Football Federation Australia has been judged by football fans in the new Big Australian FTBL Survey – and overwhelmingly failed.
Over two weeks earlier this month, hundreds of football fans gave their verdict on the state of Australian football in the biggest survey of its kind.
Almost 1000 people responded to the survey – and the picture it paints of the state of the game in Australia should concern football's bosses.
We'll reveal the results over a series of articles broken up into sections – but we kick off with the questions directly relating to the way the FFA are running the game.
Our survey came in the wake of the furore over the way Matildas coach Alen Stajcic was sacked, coincidentally on the back of survey results from both Professional Footballers Australia and One Watch.
Neither organisation suggested or recommended anyone should be sacked over the results of their surveys, but the FFA chose to swing the axe after a brief interview with Stajcic himself about the findings.
Today though FTBL can reveal less than six percent of those surveyed have faith in the FFA and the way it's running the sport.
A crushing 81.94 percent said they had no faith in the FFA at all, while another 12 percent were on the fence either way.
Last November sweeping changes were finally voted in that saw former chairman Stephen Lowy ousted from the board as a new Congress set up was introduced which brought in four new board members and a new chairman.
Supporters of the game had hoped the reform would bring in a brave new age for Australian football.
But just three months later, fans say the new board has been a massive disappointment.
Just seven percent think the FFA has been improved by the new board and structure, against the 67.25 percent who already disagree, with 25.21 percent still undecided.
But it is Chief Executive David Gallop who comes in for the heaviest vote of no confidence among fans.
On a scale of 1-10, just shy of 40 percent rated him a mere one – with many complaining that 0 was not an option. Another 13 percent gave him a score of two, and a further 12 percent rated his six years in office as a three.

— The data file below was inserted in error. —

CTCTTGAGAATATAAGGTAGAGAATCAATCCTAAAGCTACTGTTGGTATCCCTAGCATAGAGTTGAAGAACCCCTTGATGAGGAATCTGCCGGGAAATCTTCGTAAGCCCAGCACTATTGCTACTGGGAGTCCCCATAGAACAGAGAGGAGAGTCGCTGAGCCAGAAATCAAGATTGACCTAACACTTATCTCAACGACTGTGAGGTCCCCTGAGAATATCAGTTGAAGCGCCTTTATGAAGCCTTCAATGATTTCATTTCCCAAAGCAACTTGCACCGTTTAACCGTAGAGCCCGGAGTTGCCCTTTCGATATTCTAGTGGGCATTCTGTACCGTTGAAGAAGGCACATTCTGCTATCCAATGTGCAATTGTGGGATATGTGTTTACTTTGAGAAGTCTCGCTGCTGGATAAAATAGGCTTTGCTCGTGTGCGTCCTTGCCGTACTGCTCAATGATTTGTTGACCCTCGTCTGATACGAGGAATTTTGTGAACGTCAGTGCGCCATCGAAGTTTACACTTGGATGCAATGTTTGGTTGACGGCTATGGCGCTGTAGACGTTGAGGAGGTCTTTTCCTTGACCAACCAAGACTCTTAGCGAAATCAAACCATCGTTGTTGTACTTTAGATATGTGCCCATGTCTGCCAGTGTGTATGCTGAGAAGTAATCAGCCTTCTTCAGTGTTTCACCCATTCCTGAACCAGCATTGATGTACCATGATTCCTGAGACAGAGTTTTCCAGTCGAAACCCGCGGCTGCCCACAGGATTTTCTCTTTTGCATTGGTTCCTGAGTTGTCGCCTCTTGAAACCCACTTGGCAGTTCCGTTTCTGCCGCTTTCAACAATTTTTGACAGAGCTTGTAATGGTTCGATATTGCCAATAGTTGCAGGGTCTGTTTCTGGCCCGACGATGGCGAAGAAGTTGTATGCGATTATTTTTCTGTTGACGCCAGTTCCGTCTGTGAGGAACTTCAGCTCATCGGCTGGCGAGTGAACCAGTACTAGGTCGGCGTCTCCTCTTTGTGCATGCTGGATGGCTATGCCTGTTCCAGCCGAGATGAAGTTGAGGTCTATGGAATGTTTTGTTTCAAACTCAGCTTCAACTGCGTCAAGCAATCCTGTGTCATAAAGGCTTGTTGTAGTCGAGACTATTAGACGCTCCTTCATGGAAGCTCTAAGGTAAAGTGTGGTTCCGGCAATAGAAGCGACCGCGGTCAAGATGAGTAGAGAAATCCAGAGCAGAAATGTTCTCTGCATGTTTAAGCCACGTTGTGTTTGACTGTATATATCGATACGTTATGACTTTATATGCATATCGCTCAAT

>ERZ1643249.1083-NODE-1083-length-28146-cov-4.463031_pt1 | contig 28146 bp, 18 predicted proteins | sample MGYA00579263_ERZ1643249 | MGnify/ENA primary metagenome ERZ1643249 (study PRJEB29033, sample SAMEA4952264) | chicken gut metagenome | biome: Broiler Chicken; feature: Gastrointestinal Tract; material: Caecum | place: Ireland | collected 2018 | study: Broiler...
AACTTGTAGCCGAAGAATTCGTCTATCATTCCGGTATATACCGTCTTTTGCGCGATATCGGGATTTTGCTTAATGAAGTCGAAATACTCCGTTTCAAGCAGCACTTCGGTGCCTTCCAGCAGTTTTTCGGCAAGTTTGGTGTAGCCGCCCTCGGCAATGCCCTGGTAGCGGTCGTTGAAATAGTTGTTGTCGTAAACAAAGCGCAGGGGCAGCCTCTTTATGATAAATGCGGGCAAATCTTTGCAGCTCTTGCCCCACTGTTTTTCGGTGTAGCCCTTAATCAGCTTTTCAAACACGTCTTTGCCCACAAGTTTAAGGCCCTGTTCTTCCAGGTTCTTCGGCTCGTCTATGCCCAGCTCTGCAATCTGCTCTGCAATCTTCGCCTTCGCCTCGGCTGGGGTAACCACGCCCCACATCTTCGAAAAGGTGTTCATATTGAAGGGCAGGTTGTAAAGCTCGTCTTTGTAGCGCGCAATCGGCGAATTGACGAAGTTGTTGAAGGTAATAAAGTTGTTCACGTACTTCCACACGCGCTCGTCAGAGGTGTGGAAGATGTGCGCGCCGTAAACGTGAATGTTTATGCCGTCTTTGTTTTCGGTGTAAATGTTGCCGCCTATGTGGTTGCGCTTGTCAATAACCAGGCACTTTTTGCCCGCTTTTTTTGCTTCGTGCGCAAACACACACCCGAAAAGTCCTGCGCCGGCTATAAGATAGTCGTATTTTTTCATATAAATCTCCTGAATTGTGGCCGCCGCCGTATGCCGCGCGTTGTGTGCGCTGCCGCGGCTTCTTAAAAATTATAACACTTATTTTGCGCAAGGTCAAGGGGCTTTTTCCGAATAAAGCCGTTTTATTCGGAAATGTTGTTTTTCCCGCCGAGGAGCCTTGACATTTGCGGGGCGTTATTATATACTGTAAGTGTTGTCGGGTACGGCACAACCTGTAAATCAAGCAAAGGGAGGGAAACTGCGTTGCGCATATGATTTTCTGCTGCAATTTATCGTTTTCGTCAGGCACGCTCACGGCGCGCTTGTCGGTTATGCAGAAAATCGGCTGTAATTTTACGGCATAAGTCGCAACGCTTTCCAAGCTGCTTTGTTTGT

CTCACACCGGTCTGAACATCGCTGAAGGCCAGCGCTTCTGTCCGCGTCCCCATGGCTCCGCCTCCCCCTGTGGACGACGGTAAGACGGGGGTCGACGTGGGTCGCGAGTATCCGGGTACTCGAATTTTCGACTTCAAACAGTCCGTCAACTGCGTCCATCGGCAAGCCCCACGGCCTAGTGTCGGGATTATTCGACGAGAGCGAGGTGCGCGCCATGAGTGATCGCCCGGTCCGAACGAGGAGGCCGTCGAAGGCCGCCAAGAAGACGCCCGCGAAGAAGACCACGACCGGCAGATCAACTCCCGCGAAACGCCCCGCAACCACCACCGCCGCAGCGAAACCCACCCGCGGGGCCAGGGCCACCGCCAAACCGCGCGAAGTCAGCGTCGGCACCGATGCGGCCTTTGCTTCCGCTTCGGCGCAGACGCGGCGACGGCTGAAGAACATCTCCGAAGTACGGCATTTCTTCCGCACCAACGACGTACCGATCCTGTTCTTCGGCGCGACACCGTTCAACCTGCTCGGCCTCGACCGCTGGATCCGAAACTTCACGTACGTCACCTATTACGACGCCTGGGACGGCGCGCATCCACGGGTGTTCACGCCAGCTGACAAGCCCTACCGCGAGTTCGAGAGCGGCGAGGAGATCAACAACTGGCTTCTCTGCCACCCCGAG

Overall, three-quarters of those who responded felt he had been a failure and scored him four or less.
Two people gave him a score of nine, no-one scored him a 10, and in total less than 15 percent rated him as a six or better in the job.
However there was more optimism about the job the FFA has done since taking over from Soccer Australia and re-inventing the top tier of the game.
When asked if fans thought the FFA has improved football in Australia since 2005, almost half, 48.85 percent, said they had, with 41 percent disagreeing and another 10 percent unsure.
And there was also some encouraging reaction to the A-League overall, now in its 14 year, with almost 60 percent of respondents saying they felt included by the A-League.
But there is a still a huge chunk of the population on the sidelines, with 40.97 percent still feeling marginalised and excluded by Australia's top tier tournament.
Today Football Supporters Australia hailed the findings but admitted: "There are no real surprises in results from this survey."
Interim chairman Pablo Bateson added: "The negativity of fans towards the new board and CEO of FFA highlights the massive gulf between grassroots supporters and leadership of the national administrative body for our football
"Clearly, there is very little confidence or trust in David Gallop as CEO which reinforces the need for a change at the top in this critical position
"FSA acknowledges there have been many improvements for football since 2005, however is deeply concerned that so many fans still feel marginalised and excluded by the way the A-League operates and is run."
He added: "The FFA Board's credibility has been on the line especially since the 'sacking' of Alen Stajcic.
"Until an independent investigation is undertaken they will struggle to rebuild confidence from fans even in the face of positive contributions around progressing opportunities such as establishing a second tier league with eventual promotion and relegation
"We hope that the biggest unresolved issue affecting fans, that of the overall policing of football, is properly addressed by the Board and a new senior management team."
TOMORROW: We look at what fans want from the sport in Australia